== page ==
274 pages, no illustrations
Can animals act for moral reasons? Philosophical tradition answers, almost univocally, "no." Recent work in cognitive ethology, however, points in the other direction. Philosophical tradition has apparently convincing arguments on its side. But cognitive ethology can point to a growing body of empirical evidence that suggests these arguments must be wrong. This groundbreaking book assimilates both philosophical and ethological frameworks into a unified whole. In part, ethologists have not understood the enormous logical obstacles facing the claim that animals can act morally. But, in part also, philosophers have been guilty of over-intellectualizing crucial concepts such as moral motivation and action.
Building on the ethological evidence, Can Animals Be Moral? engages in meticulous philosophical analysis and argument, and the resulting answer to the question is a qualified "yes." Animals can act morally in the sense they can act for moral reasons. Or, at least, they are no compelling logical obstacles to supposing that this is the case. This conclusion has important implications not just for our understanding of animals but also of the central concepts we employ in understanding the moral lives of humans, such as motivation, action, and agency.
"Philosophers will appreciate the carefulness of Rowlands's arguments, the clarity of his writing, and his understated sense of humor."
– Jessica Pierce, Notre Dame Philosophical Reviews.
"An excellent book, not only on what it is for animals to be moral, but what it is for humans to be moral, whether one agrees with the conclusions or not. In short, it is a book on what it is to be moral per se that challenges with skill and imagination goes-without-saying preconceptions of the moral and so deserves to be widely read."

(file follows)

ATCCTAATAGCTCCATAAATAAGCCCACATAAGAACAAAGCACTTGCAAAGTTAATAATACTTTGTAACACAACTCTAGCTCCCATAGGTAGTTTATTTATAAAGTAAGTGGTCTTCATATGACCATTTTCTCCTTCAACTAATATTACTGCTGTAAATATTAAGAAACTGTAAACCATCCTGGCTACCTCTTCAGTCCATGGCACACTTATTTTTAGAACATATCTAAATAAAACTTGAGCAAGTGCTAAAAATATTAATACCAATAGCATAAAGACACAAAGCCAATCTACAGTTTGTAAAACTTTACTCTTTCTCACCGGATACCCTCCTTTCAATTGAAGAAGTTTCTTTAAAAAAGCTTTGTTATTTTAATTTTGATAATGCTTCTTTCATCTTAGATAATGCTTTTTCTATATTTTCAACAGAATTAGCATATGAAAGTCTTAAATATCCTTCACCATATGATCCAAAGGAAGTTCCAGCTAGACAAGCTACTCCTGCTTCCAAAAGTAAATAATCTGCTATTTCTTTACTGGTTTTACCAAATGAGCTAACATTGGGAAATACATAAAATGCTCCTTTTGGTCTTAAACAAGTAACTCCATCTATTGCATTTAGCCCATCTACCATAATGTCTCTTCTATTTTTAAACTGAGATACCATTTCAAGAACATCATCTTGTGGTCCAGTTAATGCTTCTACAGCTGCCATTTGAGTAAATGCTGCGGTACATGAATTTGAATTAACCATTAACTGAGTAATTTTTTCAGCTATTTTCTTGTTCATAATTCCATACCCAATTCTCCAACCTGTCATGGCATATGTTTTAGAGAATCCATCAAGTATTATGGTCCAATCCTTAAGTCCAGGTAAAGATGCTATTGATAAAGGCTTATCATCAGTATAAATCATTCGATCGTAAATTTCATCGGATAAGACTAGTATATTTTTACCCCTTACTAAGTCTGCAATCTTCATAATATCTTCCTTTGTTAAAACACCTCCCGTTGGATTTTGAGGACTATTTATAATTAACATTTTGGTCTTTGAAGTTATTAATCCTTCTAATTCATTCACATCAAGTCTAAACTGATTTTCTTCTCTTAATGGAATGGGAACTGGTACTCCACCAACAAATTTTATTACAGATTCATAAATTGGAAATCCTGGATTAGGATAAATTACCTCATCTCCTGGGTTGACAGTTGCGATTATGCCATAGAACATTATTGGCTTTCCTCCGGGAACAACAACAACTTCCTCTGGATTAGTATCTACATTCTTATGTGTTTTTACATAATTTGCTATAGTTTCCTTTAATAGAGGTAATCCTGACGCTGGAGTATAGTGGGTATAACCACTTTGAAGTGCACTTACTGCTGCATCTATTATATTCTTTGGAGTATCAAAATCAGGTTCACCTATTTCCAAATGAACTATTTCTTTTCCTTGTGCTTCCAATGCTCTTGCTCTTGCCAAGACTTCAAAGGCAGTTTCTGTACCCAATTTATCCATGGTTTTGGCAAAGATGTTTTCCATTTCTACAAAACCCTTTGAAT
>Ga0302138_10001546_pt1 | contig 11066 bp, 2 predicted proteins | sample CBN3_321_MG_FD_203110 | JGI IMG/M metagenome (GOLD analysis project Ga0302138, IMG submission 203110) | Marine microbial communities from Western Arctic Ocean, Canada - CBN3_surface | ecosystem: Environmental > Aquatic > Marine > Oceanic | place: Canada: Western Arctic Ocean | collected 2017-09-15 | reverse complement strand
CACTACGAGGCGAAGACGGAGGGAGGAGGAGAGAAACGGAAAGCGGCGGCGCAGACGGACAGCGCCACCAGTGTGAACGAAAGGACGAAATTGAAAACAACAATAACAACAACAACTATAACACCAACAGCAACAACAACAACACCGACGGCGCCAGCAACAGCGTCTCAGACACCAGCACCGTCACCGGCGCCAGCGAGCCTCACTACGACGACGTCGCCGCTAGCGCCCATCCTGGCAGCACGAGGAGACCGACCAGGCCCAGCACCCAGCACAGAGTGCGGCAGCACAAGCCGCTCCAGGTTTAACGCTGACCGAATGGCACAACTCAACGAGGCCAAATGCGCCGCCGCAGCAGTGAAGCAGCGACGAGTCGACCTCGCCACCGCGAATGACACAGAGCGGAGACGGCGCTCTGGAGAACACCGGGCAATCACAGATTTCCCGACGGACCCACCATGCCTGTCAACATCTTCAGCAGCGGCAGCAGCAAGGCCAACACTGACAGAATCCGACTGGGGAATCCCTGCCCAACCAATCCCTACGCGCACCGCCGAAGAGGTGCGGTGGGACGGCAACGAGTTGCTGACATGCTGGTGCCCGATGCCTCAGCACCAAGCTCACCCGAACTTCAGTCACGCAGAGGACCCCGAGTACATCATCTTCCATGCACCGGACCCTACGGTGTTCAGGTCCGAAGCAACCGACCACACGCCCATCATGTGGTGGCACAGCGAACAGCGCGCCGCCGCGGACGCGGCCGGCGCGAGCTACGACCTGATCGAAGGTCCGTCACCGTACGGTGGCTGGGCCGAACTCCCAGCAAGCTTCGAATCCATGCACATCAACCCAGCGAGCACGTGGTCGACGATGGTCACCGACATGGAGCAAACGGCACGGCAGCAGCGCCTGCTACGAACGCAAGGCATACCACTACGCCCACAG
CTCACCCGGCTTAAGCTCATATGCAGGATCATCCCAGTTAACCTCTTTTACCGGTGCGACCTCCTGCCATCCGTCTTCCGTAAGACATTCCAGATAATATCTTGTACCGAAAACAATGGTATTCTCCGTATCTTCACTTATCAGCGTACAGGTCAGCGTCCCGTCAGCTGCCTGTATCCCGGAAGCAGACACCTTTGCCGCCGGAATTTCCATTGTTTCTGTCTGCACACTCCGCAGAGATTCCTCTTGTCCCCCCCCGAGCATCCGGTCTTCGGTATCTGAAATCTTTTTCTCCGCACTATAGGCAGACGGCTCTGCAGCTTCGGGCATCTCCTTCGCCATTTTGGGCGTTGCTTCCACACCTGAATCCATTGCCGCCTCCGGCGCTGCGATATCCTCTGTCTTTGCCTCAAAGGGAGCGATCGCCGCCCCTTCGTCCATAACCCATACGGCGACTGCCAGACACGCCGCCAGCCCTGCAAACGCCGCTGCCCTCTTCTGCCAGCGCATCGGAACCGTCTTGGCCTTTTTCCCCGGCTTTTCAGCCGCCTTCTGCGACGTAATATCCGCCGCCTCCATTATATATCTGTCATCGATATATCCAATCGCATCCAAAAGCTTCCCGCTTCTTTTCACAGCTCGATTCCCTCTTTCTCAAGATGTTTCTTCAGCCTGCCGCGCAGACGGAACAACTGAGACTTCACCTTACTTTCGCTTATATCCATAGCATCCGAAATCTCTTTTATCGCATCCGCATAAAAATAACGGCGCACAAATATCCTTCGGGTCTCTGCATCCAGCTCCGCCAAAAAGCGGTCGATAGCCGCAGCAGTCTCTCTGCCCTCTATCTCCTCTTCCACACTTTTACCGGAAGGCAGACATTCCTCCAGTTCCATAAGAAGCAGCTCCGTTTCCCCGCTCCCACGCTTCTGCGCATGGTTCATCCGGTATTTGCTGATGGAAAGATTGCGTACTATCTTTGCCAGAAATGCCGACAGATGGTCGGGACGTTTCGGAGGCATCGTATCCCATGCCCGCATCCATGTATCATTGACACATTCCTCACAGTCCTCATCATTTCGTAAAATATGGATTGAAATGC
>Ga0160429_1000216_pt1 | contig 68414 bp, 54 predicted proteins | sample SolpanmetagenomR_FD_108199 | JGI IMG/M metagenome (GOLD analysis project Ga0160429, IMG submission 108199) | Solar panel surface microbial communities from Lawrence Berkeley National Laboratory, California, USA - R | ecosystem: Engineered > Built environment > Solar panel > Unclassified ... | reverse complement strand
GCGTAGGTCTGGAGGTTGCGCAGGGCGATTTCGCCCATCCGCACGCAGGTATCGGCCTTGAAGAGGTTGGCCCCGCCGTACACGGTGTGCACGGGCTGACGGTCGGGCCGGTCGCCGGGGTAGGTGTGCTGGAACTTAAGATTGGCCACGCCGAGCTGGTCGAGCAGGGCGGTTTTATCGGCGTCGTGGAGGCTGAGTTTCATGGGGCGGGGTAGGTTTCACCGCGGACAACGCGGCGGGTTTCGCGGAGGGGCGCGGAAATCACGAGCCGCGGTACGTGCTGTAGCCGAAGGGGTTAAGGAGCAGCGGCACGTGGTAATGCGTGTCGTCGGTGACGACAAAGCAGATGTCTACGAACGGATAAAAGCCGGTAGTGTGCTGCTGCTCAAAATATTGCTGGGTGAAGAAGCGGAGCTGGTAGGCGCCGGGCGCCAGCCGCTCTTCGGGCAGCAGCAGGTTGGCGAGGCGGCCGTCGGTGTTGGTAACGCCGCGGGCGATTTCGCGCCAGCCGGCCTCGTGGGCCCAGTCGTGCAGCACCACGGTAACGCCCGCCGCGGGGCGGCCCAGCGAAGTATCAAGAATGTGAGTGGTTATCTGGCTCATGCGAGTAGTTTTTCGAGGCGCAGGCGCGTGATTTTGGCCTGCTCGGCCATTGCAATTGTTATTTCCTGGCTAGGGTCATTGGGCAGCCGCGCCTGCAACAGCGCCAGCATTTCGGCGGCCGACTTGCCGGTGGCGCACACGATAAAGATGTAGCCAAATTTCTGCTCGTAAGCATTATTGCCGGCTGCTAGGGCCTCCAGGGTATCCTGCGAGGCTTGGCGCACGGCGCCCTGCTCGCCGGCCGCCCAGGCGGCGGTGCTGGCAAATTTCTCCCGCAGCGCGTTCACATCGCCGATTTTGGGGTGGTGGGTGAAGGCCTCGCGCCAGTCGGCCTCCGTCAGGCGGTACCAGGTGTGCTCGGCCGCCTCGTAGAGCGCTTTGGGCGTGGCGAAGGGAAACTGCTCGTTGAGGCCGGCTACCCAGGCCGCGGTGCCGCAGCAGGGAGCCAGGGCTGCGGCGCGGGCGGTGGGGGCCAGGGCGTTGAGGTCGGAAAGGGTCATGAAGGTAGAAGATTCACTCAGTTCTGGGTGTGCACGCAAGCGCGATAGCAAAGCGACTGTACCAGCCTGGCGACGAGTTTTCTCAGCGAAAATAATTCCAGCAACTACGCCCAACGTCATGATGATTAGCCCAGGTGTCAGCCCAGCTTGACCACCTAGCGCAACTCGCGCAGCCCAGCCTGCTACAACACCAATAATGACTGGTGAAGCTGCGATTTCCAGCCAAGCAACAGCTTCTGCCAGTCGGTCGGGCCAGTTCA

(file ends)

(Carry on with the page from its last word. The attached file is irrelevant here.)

– John Shand, The Philosophical Quarterly
"This book makes an enormous contribution to an under-explored topic. It makes a novel and persuasive case that animals can be moral within certain limits, and lays the way for future philosophical and empirical enquiry."
– Dr. Tom McClelland, Metapsychology
"An important contribution to the extended field of Ethics [...] very crisply and also engagingly written."
– Chris Bratcher, Ethical Record
"I would strongly recommend this book [...] to those who are studying animal behaviour and to those who are working on ethics and moral status of animals."
– Martin Whiting, Animal Welfare
1. Can Animals be Moral?
2. Attributing Emotions to Animals
3. Moral Agents, Patients, and Subjects
4. The Reflection Condition: Aristotle and Kant
5. The Idiot
6. The Phenomenology of Moral Motivation
7. Moral Motivation and Meta-Cognition
8. Moral Reasons and Practice
9. Reconstructing Normativity and Agency
10. A Cognitive Ethologist from Mars
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Mark Rowlands is Professor of Philosophy at the University of Miami. He is the author of fourteen books, translated into more than twenty languages. His autobiography, The Philosopher and the Wolf was published in 2008, and became an international bestseller.